Metis and Adrastea are the two inner innermost moons of Jupiter. Being deep within the radiation belts, they are difficult to study with a spacecraft. The problem is worsened by the fact that they are only 20 and 12 km in diameter, respectively. Metis was viewed several times during the Galileo mission. Here is a collection of all the angles the spacecraft got on this moonlet.
Using data from other orbits, I was able to colorize the lone image from Galileo's 26th orbit. It appears reddish, likely due to deposits from Io. It was taken from about 290,000 km at 3km/pixel.
Adrastea was the worst observed of the inner moons, the best galileo views simply show it as a tiny disk.
This image below, from NASA's planetary photojournal, shows how Metis and Adrastea fit into Galileo's ring scheme. They are different from Amalthea and Thebe, the sources of the Gossamer ring, in that they are more icy, less heavy in silicates. It is not know whether they are of different origins, or something caused these little moons in their inner orbits to lose their volatiles. It is possible that the rings and all four inner moons are pieces of the same parent body.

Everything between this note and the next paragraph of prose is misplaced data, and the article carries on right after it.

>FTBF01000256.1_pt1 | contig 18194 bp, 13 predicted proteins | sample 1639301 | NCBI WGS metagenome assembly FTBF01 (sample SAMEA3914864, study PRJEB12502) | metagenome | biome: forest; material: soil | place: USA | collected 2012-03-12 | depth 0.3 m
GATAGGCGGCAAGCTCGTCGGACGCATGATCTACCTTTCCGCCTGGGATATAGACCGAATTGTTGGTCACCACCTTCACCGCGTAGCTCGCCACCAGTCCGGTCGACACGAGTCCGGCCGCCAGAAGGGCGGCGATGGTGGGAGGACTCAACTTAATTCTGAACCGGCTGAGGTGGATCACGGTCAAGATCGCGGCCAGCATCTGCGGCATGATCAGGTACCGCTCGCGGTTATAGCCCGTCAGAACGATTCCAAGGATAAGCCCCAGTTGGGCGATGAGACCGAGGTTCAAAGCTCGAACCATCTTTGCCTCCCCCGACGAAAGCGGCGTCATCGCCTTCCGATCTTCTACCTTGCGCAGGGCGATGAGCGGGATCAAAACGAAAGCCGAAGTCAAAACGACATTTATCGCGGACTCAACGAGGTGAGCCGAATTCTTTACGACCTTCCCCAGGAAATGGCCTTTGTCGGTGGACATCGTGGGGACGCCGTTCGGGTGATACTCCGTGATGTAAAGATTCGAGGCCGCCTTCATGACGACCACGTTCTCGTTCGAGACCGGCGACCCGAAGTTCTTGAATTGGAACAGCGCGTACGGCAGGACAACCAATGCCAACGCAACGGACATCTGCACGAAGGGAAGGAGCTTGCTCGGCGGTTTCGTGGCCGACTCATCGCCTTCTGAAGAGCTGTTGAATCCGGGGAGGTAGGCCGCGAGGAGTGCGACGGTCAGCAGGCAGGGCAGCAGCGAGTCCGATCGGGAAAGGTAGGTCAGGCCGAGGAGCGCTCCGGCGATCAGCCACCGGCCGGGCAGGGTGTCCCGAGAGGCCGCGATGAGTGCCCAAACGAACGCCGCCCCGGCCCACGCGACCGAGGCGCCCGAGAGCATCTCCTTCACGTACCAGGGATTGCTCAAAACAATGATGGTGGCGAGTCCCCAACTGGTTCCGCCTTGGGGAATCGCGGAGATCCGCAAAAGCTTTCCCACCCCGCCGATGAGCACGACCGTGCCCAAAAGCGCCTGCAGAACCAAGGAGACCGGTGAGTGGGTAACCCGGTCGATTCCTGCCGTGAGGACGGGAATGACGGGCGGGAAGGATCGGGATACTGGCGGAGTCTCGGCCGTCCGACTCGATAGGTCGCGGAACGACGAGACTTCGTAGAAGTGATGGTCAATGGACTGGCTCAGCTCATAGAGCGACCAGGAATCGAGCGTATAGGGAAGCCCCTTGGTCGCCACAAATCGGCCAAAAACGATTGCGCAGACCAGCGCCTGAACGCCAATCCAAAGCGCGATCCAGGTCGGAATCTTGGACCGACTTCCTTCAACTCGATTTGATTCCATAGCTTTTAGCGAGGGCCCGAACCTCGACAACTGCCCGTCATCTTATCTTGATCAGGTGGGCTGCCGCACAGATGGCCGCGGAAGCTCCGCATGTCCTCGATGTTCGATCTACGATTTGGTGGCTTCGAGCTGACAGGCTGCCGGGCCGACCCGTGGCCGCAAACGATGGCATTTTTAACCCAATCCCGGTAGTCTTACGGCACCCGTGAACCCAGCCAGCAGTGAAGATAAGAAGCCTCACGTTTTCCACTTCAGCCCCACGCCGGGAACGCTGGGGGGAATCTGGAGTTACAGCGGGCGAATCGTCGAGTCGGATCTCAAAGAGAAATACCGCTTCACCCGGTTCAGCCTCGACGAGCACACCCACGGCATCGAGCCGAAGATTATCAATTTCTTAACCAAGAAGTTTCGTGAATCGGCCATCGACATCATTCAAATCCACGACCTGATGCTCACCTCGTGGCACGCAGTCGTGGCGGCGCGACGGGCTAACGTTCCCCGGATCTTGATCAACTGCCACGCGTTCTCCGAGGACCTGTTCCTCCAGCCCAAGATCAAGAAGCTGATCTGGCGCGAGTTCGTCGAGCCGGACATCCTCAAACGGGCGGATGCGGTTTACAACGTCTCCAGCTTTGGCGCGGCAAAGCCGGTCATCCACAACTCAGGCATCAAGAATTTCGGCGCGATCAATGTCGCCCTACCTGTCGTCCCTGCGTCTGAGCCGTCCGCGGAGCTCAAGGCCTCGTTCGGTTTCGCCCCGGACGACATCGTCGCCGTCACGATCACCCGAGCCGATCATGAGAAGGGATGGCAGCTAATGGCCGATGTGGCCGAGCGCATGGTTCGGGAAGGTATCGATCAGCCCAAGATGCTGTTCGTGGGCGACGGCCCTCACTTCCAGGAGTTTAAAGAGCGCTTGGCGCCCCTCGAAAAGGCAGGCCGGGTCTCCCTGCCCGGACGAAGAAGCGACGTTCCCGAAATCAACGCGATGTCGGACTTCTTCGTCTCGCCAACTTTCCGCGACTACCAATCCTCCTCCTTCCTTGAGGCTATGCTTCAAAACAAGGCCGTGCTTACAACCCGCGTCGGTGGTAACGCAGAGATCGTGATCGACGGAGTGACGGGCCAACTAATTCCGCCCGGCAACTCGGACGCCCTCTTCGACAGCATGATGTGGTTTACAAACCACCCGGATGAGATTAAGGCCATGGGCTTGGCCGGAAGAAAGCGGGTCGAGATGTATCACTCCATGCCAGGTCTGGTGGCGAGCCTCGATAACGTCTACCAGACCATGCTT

Perhaps NASA's upcomming Juno mission will be able to make some improvements. Its focus will be on studing Jupiter's internal structure, but it will orbit very close to Jupiter's cloudtops, likely allowing better study at least Amalthea but maybe, just maybe, some of these even less-known inner moons. Perhaps they are the leftovers of a collision - perhaps they were once as prominent as Saturn's rings. Here is a view of the rings from Galileo, with Europa in the background. This hard-to-explore area calls out for exploration.